Can you find the white woman in this picture?
Brunias’s ‘ladies’ of ambiguous race
in Colouring the Caribbean
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This chapter argues that while Agostino Brunias's paintings were meant to contribute to the natural history discourse and to the visualisation of social and racial classification in the Caribbean in practice, they potentially function in an entirely different and complicated way. In 1983, Christie's offered a group of Brunias paintings at an auction of 'Important English Pictures'. Included among these was a work that the auction house referred to as Two Ladies Attended by a Negro Servant. The chapter looks at Brunias's work differently from other scholars, using his depiction of ambiguously raced women to consider how the artist's images might be understood to challenge the idea of racial categories as they work to support them. Like casta paintings and ethnographic images, other colonial artwork that sought to make order of the 'new' peoples of the so-called New World typically depended on the use of text.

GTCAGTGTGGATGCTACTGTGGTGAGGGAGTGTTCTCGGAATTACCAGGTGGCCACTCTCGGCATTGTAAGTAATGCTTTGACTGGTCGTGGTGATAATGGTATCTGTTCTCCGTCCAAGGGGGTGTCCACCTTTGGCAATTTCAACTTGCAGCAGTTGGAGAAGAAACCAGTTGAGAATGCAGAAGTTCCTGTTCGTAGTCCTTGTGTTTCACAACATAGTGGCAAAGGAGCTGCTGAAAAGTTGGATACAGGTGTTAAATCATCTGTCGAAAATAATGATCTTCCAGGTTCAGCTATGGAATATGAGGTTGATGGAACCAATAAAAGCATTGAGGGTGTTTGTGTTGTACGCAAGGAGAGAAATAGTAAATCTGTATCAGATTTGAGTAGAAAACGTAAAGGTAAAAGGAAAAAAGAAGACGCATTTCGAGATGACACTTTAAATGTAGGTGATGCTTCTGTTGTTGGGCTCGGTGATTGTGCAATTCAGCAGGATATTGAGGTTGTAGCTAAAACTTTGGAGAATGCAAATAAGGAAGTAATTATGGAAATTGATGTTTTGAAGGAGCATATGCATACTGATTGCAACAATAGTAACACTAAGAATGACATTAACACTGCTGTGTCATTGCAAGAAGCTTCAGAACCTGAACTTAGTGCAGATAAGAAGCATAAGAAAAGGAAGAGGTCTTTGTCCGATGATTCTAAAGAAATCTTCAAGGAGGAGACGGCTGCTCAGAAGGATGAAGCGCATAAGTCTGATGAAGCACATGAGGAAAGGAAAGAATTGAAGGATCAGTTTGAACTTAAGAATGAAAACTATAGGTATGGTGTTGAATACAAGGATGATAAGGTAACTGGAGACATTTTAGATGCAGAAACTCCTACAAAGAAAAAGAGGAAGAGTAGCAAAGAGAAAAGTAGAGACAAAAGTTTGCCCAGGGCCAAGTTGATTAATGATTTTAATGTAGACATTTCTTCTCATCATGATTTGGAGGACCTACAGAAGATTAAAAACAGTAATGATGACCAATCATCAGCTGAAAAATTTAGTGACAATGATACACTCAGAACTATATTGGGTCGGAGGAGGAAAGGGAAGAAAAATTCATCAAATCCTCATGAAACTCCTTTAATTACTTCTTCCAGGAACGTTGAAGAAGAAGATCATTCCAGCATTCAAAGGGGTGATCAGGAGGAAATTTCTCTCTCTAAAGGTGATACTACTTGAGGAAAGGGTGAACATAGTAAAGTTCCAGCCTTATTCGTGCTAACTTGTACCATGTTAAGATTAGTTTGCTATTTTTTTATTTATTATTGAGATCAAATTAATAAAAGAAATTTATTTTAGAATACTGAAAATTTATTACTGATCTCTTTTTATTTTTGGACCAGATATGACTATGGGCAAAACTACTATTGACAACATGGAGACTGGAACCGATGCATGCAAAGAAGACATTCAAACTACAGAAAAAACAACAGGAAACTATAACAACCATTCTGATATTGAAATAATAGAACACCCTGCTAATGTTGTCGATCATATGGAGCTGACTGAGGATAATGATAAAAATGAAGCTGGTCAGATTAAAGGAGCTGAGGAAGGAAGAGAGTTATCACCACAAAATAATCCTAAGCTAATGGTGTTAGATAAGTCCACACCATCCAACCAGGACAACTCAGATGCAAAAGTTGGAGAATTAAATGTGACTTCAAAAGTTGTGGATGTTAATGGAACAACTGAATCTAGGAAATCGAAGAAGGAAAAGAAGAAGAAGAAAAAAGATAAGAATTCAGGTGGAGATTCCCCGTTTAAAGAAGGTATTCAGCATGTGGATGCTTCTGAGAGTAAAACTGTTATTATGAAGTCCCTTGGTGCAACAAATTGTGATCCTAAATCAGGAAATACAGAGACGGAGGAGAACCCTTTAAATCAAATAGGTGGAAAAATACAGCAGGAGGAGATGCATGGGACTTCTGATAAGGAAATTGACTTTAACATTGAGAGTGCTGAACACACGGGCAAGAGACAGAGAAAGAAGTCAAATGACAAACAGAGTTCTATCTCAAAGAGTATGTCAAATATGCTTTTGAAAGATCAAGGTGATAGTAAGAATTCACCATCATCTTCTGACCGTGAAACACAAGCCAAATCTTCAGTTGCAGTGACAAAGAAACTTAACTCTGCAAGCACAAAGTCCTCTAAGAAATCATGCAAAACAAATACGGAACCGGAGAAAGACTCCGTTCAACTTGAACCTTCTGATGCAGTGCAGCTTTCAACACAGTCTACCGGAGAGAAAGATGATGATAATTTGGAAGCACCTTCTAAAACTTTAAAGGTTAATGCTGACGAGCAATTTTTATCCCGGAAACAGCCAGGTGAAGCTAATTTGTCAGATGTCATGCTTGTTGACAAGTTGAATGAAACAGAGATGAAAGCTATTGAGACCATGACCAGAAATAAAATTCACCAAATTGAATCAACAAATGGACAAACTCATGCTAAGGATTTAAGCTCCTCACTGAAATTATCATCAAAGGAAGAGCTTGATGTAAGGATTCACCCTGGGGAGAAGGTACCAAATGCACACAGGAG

Colouring the Caribbean

Race and the art of Agostino Brunias

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